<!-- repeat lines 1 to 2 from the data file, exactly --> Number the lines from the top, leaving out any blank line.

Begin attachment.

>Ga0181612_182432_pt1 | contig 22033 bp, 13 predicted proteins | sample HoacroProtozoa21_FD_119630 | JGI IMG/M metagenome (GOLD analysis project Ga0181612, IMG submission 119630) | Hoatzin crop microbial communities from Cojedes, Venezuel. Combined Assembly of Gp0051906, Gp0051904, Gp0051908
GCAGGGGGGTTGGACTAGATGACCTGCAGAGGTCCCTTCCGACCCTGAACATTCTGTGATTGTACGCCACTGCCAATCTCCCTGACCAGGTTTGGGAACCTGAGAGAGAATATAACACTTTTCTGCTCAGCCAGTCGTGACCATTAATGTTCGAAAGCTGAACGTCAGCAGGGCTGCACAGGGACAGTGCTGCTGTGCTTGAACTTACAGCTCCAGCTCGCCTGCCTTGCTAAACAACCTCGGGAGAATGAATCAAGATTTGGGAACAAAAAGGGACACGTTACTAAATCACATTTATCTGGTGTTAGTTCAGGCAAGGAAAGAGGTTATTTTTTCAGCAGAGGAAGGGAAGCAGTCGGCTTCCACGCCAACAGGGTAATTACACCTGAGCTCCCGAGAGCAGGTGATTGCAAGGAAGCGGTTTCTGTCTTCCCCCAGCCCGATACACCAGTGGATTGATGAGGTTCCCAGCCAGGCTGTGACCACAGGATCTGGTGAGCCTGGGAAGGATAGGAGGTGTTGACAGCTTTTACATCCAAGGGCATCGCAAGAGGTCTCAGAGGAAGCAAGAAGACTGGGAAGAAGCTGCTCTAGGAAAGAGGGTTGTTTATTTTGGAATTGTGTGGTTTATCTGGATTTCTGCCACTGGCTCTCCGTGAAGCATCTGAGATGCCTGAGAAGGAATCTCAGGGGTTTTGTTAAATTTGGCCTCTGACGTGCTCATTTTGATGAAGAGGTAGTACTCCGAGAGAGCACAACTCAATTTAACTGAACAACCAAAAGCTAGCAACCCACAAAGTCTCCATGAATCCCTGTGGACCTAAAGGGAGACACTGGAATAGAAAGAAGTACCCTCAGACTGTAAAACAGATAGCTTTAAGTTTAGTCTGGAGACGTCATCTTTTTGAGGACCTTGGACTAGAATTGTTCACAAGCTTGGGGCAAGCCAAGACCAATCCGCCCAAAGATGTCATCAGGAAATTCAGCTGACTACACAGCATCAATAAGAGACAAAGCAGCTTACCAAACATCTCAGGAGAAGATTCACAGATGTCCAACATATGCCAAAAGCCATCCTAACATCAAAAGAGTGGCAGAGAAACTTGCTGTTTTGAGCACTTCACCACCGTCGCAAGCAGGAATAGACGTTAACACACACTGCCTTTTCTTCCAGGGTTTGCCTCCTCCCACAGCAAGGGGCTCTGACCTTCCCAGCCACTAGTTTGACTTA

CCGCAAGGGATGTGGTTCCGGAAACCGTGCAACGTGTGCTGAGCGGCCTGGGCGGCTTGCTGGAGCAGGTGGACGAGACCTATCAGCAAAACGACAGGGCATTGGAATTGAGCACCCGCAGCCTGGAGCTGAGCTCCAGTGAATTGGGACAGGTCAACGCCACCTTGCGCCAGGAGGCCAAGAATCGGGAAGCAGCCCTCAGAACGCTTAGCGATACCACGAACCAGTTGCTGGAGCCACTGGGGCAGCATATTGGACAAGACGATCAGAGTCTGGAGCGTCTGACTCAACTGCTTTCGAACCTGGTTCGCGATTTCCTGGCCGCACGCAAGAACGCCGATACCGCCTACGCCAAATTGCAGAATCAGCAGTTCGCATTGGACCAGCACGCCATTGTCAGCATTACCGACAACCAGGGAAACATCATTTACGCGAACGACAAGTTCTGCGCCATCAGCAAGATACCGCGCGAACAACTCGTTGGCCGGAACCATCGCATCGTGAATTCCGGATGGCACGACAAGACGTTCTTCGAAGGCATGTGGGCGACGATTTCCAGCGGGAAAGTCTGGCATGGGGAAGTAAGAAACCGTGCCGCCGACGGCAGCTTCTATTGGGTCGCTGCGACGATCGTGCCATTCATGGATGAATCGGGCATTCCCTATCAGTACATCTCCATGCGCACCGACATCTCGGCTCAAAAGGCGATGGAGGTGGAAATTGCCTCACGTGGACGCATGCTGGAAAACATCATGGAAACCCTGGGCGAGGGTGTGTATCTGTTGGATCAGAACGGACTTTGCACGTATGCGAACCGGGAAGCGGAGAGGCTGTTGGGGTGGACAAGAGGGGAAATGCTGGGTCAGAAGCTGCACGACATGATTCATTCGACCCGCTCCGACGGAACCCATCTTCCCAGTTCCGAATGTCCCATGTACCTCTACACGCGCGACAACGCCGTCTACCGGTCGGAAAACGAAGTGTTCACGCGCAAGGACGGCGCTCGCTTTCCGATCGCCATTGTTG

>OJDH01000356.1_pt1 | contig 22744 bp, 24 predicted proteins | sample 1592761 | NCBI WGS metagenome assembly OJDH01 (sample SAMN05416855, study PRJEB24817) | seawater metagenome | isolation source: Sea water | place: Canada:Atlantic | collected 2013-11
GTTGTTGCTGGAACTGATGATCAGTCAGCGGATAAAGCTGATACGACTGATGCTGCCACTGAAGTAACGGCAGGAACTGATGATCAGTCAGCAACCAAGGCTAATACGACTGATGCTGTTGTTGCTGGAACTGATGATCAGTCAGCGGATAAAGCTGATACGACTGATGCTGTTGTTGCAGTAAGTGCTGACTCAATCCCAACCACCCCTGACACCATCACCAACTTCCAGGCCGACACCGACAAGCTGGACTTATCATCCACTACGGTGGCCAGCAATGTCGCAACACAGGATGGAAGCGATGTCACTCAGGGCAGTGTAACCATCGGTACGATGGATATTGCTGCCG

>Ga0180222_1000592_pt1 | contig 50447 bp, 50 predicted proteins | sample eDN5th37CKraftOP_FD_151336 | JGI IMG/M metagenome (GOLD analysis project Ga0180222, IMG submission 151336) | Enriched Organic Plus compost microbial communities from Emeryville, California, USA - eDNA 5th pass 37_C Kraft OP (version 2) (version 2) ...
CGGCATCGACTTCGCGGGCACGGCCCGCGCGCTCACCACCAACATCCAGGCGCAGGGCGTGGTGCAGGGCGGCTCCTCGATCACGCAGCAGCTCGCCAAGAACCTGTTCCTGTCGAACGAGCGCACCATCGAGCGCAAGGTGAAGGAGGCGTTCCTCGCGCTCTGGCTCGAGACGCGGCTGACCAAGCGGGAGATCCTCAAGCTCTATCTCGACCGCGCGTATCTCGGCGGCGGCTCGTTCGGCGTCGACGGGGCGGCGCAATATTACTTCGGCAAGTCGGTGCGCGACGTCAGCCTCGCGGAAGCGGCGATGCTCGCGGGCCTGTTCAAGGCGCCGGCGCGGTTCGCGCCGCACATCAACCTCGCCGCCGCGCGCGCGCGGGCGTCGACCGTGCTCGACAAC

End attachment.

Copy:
>Ga0181612_182432_pt1 | contig 22033 bp, 13 predicted proteins | sample HoacroProtozoa21_FD_119630 | JGI IMG/M metagenome (GOLD analysis project Ga0181612, IMG submission 119630) | Hoatzin crop microbial communities from Cojedes, Venezuel. Combined Assembly of Gp0051906, Gp0051904, Gp0051908
GCAGGGGGGTTGGACTAGATGACCTGCAGAGGTCCCTTCCGACCCTGAACATTCTGTGATTGTACGCCACTGCCAATCTCCCTGACCAGGTTTGGGAACCTGAGAGAGAATATAACACTTTTCTGCTCAGCCAGTCGTGACCATTAATGTTCGAAAGCTGAACGTCAGCAGGGCTGCACAGGGACAGTGCTGCTGTGCTTGAACTTACAGCTCCAGCTCGCCTGCCTTGCTAAACAACCTCGGGAGAATGAATCAAGATTTGGGAACAAAAAGGGACACGTTACTAAATCACATTTATCTGGTGTTAGTTCAGGCAAGGAAAGAGGTTATTTTTTCAGCAGAGGAAGGGAAGCAGTCGGCTTCCACGCCAACAGGGTAATTACACCTGAGCTCCCGAGAGCAGGTGATTGCAAGGAAGCGGTTTCTGTCTTCCCCCAGCCCGATACACCAGTGGATTGATGAGGTTCCCAGCCAGGCTGTGACCACAGGATCTGGTGAGCCTGGGAAGGATAGGAGGTGTTGACAGCTTTTACATCCAAGGGCATCGCAAGAGGTCTCAGAGGAAGCAAGAAGACTGGGAAGAAGCTGCTCTAGGAAAGAGGGTTGTTTATTTTGGAATTGTGTGGTTTATCTGGATTTCTGCCACTGGCTCTCCGTGAAGCATCTGAGATGCCTGAGAAGGAATCTCAGGGGTTTTGTTAAATTTGGCCTCTGACGTGCTCATTTTGATGAAGAGGTAGTACTCCGAGAGAGCACAACTCAATTTAACTGAACAACCAAAAGCTAGCAACCCACAAAGTCTCCATGAATCCCTGTGGACCTAAAGGGAGACACTGGAATAGAAAGAAGTACCCTCAGACTGTAAAACAGATAGCTTTAAGTTTAGTCTGGAGACGTCATCTTTTTGAGGACCTTGGACTAGAATTGTTCACAAGCTTGGGGCAAGCCAAGACCAATCCGCCCAAAGATGTCATCAGGAAATTCAGCTGACTACACAGCATCAATAAGAGACAAAGCAGCTTACCAAACATCTCAGGAGAAGATTCACAGATGTCCAACATATGCCAAAAGCCATCCTAACATCAAAAGAGTGGCAGAGAAACTTGCTGTTTTGAGCACTTCACCACCGTCGCAAGCAGGAATAGACGTTAACACACACTGCCTTTTCTTCCAGGGTTTGCCTCCTCCCACAGCAAGGGGCTCTGACCTTCCCAGCCACTAGTTTGACTTA